whitehot | January 2009, Jordi Colomer @ Traversee Zeitgenoessiche Kunst
En la Pampa
at Traversée Zeitgenössiche Kunst
I find it improbable that the man and the woman in Jordi Colomer’s En la Pampa series have forgotten that their actions are being recorded. Like characters in a reality show, they can only try to act as naturally as possible. Scrutinizing their situation, while being scrutinized by the artist’s camera, the very artist, who in the end will select only a “best of“ from the moments they realize. Intentionally and knowingly being placed under such scrutiny makes one act anything but natural. Observation taking away the spontaneity of a moment, creating a simulacrum of the person under scrutiny. This kind of observation can serve to either embolden or make the “actor” repress otherwise natural behavior.
In the two works En la Pampa - Cementario Santa Isabella I and En la Pampa - Cementario Santa Isabella II (2007), the characters wash a dented and dispirited car. The blue of the car a mirage of coolness in the acrid and abandoned desert cemetery. Their fight against the desert grit is a fruitless one; indeed, the water they use only serves to make the dust stick. However, Colomer raises in interesting point, as he does with many of his works, concerning our attachment to possessions. Here we watch as the characters take one of their few possessions, and try to care for it, to make it new again. This theme, contrasted with the abandoned cemetery is an interesting one. Has no one cared similarly for the dead in the old mining town’s cemetery? Where have the bodies gone? Through the act of making the car presentable to the long gone and dearly departed, Colomer takes a minor event and creates a major action.
In contrast to the deserted cemetery in Santa Isabella the Pozo Almonte cemetery is bursting with life. The 33 photographs in the Pozo Almonte (2008) series are so inviting, I first mistook the mausoleums for small houses. Many are prettily decorated, the gated doors bear familial names and the mausoleums themselves flaunt inviting touches such as awnings and stove pipes poking out of the roofs. Colomer’s dreamy analysis has turned Pozo Almonte into a cheery home for the dead.
Colomer’s relationship with wastelands continues with the film En la Pampa, perhaps influenced by his experiences working as a scenographer. The film is projected on a smooth white screen contrasting the wall of particle board as brown and dry as the desert layered behind it. The same two non-actors from the Santa Isabella Cemetery are fictionally documented, as they stumble through “la Pampa”. In this region, la Pampa alludes to more than just desert plains, the reference includes expanses of nitrate deposits or open areas on the outskirts of mining towns.
Colomer repeats his exploration of what he considers to be an unhealthy attachment to objects. She lugs along a girlie pink bag, while he struggles with a shabby, needle-bare miniature Christmas tree. La Pampa in the background acting as an endlessly melancholy set piece. Perhaps if her attachment to her bag throughout the series represents Colomer’s idea of our unhealthy relationship to objects as a method of identification or categorization, the Christmas tree does the same with our formation of identity through religion and tradition.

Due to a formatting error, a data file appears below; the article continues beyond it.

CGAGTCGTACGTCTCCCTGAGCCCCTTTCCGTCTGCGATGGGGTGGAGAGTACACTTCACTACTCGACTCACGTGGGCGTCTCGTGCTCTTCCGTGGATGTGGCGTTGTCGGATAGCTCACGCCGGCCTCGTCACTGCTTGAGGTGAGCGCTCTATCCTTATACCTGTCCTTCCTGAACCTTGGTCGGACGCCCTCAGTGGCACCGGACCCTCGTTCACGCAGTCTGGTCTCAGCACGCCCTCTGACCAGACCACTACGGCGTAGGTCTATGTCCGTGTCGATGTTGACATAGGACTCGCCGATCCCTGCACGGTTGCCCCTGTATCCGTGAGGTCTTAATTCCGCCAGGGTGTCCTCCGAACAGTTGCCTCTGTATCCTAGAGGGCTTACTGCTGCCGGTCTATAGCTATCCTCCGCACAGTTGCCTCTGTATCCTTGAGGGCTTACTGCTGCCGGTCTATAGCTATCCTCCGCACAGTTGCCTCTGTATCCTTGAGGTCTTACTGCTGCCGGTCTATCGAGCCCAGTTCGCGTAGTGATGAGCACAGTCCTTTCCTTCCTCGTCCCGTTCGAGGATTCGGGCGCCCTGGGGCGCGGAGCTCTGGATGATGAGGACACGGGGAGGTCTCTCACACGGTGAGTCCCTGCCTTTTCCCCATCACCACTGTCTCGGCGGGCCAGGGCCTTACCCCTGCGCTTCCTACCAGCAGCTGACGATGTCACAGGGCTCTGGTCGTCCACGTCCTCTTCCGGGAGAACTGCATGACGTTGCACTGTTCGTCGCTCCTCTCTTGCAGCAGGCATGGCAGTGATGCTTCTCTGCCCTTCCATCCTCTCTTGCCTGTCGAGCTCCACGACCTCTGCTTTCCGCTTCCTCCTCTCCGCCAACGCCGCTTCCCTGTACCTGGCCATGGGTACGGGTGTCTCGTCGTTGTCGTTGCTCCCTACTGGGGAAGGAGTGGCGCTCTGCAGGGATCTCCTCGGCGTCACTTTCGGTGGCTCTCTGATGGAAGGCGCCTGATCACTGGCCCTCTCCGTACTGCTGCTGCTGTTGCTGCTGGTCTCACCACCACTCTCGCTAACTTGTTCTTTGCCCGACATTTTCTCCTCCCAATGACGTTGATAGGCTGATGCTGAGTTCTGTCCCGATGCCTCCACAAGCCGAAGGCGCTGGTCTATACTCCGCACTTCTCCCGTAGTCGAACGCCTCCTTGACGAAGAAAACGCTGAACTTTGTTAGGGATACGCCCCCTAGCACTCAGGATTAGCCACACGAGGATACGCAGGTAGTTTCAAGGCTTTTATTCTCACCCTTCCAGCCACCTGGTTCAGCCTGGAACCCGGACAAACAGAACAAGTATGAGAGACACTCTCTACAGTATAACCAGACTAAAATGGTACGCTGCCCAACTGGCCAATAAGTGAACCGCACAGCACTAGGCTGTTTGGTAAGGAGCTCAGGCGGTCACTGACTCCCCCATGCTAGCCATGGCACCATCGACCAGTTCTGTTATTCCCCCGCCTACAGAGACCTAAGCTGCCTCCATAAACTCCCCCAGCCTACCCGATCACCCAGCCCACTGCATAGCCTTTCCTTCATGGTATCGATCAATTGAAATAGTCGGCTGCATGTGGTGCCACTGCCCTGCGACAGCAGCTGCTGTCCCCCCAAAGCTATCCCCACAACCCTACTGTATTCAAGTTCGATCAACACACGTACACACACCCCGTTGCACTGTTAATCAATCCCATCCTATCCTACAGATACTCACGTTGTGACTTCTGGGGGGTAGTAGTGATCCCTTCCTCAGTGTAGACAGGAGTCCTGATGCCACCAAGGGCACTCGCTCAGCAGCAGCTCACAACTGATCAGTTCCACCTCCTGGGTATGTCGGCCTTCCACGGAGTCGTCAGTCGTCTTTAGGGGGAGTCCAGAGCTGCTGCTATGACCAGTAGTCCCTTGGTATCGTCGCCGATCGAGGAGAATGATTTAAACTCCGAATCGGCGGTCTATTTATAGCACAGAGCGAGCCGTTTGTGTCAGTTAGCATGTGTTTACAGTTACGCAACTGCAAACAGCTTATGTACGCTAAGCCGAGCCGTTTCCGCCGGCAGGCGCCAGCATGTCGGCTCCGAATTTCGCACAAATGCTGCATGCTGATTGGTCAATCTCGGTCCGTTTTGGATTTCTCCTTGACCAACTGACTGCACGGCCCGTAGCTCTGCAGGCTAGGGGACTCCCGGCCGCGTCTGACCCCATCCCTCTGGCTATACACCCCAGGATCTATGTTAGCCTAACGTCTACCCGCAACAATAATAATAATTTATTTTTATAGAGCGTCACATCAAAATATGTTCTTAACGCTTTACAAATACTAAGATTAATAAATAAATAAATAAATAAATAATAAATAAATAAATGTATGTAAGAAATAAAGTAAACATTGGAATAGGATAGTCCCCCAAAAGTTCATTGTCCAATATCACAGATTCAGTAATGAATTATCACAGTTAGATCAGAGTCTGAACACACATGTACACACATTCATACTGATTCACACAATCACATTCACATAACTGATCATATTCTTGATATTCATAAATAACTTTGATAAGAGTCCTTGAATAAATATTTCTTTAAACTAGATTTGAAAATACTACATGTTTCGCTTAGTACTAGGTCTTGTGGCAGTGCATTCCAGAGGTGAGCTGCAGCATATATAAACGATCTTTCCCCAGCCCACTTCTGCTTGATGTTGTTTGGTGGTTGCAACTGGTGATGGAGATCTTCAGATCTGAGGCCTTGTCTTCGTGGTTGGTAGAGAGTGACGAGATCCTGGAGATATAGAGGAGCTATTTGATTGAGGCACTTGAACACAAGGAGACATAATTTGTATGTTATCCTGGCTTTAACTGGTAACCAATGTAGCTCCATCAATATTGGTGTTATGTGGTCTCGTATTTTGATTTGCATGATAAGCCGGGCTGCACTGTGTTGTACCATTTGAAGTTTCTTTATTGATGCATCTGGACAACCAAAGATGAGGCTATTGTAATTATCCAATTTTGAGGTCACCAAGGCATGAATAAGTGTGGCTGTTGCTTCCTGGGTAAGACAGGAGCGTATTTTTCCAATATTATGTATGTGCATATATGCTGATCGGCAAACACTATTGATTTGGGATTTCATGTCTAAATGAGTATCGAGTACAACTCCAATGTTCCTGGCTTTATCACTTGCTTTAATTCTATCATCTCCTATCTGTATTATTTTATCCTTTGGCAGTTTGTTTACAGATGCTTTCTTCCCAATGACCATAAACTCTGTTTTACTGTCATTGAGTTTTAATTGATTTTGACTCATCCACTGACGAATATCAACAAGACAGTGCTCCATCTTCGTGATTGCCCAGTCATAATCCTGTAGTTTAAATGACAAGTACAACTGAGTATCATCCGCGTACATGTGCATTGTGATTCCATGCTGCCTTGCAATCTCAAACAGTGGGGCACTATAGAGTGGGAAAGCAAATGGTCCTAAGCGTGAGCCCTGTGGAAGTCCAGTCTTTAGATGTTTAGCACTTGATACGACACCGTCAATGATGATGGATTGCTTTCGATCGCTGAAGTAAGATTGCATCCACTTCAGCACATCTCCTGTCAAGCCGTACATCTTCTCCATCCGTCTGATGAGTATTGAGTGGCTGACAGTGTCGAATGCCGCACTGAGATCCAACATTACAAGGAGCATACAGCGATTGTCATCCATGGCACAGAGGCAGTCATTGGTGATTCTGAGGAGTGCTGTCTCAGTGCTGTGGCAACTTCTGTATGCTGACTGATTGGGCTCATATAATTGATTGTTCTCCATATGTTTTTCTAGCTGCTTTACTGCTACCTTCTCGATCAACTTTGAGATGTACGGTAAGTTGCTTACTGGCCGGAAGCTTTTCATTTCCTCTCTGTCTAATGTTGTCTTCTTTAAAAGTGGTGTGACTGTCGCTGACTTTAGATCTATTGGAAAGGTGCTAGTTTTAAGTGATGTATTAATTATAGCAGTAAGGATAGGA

As they stumble along they laughingly discussing an idea from Debord’s Theory of Dérive: "Wandering in open country is naturally depressing, and the interventions of chance are poorer than anywhere else“. She teasingly laughs, trips, stumbles, staggers, turns and walks backwards, smiling through the blustering wind. They push forward, fighting nature as baubles tumble off the tree equally from his stumbling and the sudden gusts of wind. They pass ditches and holes, elements in the lonely landscape that cry out for chance to intervene. Rocks trip them up, as they show no signs of either resisting or adapting to the environment. Staged, but not staged, they stumble through and around Debord, in the same way they are stumbling through the desert, realizing through repetition. One again, Colomer inhabits the space with fiction, nurturing events and fostering an environment in which they can grow. Throughout their fight with the elements there is no hint of exhaustion and Colomer never lets on whether they are trying to get somewhere, or if they merely walking in the most appropriate backdrop for the discussion.
The Anarchiteckton series allows Colomer to return to his training in architecture. He scrutinized and teases our recognition of reality by creating detailed localized models of city buildings. Presenting to the passer-by, and the viewer of the photograph, a moment of constructed reality. What is our relationship to megalithic business centers or East Block housing? How have they shaped our reality? Colomer’s presentation of what actually exists, in a miniaturized format, has the same effect as a child’s dollhouse. The viewer intensely examines the miniaturized version, checking for discrepancies, wondering what their place is, where they stand, and how they move through the space provided. Although only one image from this series was on display at Traversée it served to establish the contrast between Colomer’s previous works and En la Pampa.
Chain transformations, personal relationships to objects and the documentation of physical displacement within a landscape create the realities that Colomer so passionately shapes. The works can be seen at Traversée in Munich through 10 January 2009. Several pieces from En la Pampa as well as other Colomer works are currently being exhibited at Jue de Paum in Paris. For more information on this exhibition or Jordi Colomer please visit Traversée Zeitgenössiche Kunst's website.
Noah Becker: Editor-in-Chief